Towards conservative diagnosis and treatment
Severe cases of ADHD are obvious, but in mild and moderate cases—which constitute the bulk of all ADHD diagnoses3—subjective opinions of clinicians differ. For these cases, we propose a conservative treatment approach similar to that recommended by UK guidelines.5 These advocate a watchful waiting period of 10 weeks, referral to a parent training programme (without the need for a diagnosis), and then referral to secondary care if symptoms do not improve. In addition to stepped care, we propose stepped diagnosis, an approach including five steps of care before definite diagnosis (box 2). The goal is to reduce unnecessary diagnoses without risking undertreatment of those who really need psychiatric help.
Box 2: Stepped diagnostic approach to ADHD
Step 1: Gather baseline data from more than one source—eg school and home. If problems are urgent, recurring, or persistent and specific go directly to step 6. For other cases follow steps 2-5 first
Step 2: Look for other explanations of behavioural problems —for example, concentration problems and agitation may be a result of sleep deprivation, over challenging in school, workload, or tensions at home or at school
Step 3: Watchful waiting—assess, monitor, and follow-up with no pretence of a definitive diagnosis or active treatment
Step 4: If problems remain, offer a minimal intervention like bibliotherapy (such as information brochures) or self help training for parents of hyperactive children. Avoid the term ADHD, and speak in terms of concentration problems, restlessness, or behavioural difficulties
Step 5: If minimal intervention is not sufficient provide brief (five or six sessions) counselling using simple techniques to teach new attitudes and coping skills for dealing with hyperactivity and concentration problems
Step 6: If concentration and behaviour problems and impairment persist, more intensive therapy, usually in secondary care, is needed. Refer the patient to a developmental paediatrician or psychiatrist for definite diagnosis and treatment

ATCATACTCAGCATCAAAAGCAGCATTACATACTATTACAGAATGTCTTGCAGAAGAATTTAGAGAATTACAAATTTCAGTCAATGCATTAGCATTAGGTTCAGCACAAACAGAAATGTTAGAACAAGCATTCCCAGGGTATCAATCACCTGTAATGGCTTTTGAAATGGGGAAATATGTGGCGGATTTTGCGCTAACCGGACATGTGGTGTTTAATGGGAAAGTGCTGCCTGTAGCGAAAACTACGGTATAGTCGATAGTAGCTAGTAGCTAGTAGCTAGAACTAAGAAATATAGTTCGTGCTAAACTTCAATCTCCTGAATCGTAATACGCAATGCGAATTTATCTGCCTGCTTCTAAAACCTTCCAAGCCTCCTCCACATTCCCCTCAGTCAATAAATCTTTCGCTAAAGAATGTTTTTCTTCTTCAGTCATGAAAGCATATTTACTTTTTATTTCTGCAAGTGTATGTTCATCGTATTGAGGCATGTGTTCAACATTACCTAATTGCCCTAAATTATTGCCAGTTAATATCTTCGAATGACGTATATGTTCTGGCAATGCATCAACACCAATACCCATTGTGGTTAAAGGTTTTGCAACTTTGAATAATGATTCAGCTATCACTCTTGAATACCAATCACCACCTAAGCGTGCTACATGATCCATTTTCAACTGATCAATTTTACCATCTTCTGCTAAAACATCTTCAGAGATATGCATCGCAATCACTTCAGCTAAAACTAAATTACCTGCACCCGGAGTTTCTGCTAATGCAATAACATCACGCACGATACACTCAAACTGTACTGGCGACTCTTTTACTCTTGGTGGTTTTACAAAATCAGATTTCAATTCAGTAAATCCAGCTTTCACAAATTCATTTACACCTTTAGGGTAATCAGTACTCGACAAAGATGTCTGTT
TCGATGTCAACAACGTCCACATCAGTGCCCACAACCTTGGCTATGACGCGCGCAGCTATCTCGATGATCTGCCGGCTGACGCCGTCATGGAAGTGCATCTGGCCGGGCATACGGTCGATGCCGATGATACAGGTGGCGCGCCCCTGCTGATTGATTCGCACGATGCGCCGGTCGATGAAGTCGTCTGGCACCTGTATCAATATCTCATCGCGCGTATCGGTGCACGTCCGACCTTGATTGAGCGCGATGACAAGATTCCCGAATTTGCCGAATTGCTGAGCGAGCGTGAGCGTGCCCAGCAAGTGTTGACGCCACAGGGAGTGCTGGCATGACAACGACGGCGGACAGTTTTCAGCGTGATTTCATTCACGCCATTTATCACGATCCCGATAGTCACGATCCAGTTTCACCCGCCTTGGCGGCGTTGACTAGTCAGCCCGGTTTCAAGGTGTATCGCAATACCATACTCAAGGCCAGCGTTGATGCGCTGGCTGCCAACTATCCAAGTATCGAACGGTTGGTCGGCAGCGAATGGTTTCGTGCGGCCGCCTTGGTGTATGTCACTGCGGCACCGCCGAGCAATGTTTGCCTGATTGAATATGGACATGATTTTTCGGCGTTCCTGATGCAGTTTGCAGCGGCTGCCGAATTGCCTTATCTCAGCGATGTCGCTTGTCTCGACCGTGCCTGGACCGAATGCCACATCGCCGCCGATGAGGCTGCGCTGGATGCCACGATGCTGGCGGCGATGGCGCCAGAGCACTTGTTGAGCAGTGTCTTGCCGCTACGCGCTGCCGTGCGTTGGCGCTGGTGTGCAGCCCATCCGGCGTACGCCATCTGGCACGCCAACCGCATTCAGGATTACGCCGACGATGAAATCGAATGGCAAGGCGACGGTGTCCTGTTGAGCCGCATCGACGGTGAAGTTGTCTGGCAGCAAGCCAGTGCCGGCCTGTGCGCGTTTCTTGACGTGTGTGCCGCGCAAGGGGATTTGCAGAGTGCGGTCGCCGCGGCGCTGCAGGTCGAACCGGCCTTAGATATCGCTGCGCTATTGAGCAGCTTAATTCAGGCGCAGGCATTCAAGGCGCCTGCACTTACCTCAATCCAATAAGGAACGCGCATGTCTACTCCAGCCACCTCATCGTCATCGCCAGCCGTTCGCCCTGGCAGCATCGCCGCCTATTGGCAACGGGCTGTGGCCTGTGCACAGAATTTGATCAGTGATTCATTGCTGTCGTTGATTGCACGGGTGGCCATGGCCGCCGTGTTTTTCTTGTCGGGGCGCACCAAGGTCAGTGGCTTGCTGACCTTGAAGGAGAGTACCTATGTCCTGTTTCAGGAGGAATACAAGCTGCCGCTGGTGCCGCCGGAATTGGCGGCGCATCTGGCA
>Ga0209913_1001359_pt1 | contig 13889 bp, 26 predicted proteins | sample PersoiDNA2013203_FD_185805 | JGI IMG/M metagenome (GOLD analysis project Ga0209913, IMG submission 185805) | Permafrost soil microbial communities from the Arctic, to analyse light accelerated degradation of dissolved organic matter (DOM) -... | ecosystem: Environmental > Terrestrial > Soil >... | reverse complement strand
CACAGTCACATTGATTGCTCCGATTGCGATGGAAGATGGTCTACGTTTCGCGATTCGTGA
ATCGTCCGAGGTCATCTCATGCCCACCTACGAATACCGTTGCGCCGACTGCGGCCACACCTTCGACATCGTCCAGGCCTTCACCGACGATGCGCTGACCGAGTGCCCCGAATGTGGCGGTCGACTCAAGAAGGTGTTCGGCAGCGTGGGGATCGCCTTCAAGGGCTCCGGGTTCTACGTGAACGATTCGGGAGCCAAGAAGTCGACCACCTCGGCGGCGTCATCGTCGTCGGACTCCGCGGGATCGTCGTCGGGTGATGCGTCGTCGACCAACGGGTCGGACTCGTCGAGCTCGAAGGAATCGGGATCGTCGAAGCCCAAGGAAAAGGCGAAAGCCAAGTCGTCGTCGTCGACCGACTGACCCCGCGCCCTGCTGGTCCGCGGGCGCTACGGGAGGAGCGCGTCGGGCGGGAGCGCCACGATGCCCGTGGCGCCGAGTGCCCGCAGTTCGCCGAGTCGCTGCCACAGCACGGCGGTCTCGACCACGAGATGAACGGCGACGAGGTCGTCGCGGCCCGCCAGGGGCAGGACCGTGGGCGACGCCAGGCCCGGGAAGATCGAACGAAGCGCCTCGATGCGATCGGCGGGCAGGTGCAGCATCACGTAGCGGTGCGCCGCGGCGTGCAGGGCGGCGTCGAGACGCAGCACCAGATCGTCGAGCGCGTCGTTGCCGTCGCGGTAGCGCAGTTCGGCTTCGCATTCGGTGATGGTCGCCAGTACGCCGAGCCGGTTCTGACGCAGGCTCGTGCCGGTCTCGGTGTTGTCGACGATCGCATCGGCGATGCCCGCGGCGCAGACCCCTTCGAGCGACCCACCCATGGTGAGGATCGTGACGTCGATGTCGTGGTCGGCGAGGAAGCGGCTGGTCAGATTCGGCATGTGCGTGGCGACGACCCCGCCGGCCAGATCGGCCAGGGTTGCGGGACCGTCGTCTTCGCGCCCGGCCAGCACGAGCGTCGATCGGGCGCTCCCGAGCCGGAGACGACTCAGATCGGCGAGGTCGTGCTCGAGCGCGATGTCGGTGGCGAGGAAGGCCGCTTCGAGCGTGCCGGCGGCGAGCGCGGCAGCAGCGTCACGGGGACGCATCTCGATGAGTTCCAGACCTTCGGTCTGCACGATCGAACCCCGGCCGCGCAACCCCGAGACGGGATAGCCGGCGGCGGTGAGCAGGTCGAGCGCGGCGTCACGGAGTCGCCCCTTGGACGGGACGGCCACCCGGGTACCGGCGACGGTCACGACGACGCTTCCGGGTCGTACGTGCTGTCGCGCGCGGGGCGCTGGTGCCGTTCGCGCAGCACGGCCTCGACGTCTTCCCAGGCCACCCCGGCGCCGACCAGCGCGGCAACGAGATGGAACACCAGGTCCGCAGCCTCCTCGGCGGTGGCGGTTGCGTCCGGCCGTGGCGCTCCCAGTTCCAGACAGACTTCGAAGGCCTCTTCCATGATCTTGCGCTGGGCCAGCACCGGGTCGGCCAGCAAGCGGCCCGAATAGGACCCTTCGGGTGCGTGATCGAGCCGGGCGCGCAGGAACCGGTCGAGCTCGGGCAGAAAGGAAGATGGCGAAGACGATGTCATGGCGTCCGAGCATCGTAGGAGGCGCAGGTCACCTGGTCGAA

Some evidence suggests that evidence based parent management training programmes may be effective for preschool children “at risk” of ADHD30 and effective and cost effective for some families of older children.60 However, it is unclear whether interventions like parental training are prescribed in mild to moderate cases of ADHD and if outcomes for these children were similar or better than medication alone. Data from the Multimodal Treatment of ADHD study show that even if medication is still indicated, lower doses are needed if parental training is tried first.32
Despite extensive research into factors contributing to ADHD aetiology, we are no closer to understanding the cause or causes of this disorder. Social factors such as political environment, education funding, and disability services may contribute to seeking a diagnosis of ADHD and are under-researched.61 Much research funding is funnelled into biomarkers and neurobiological causes of ADHD that have limited clinical value at present. Less emphasis is placed on methodologically sound trials comparing different treatment options that may provide helpful information, particularly about mechanisms of change, and for whom different interventions work best.
The broadening of the diagnostic criteria in DSM-5 is likely to increase what is already a significant concern about overdiagnosis. It risks resulting in a diagnosis of ADHD being regarded with scepticism to the harm of those with severe problems who unquestionably need sensitive, skilled specialist help and support.
Cite this as: BMJ 2013;347:f6172
This article is part of a series on overdiagnosis looking at the risks and harms to patients of expanding definitions of disease and increasing use of new diagnostic technologies
Competing interests: We have read and understood the BMJ policy on declaration of interests and have no relevant interests to declare.
Provenance and peer review: Commissioned; externally peer reviewed.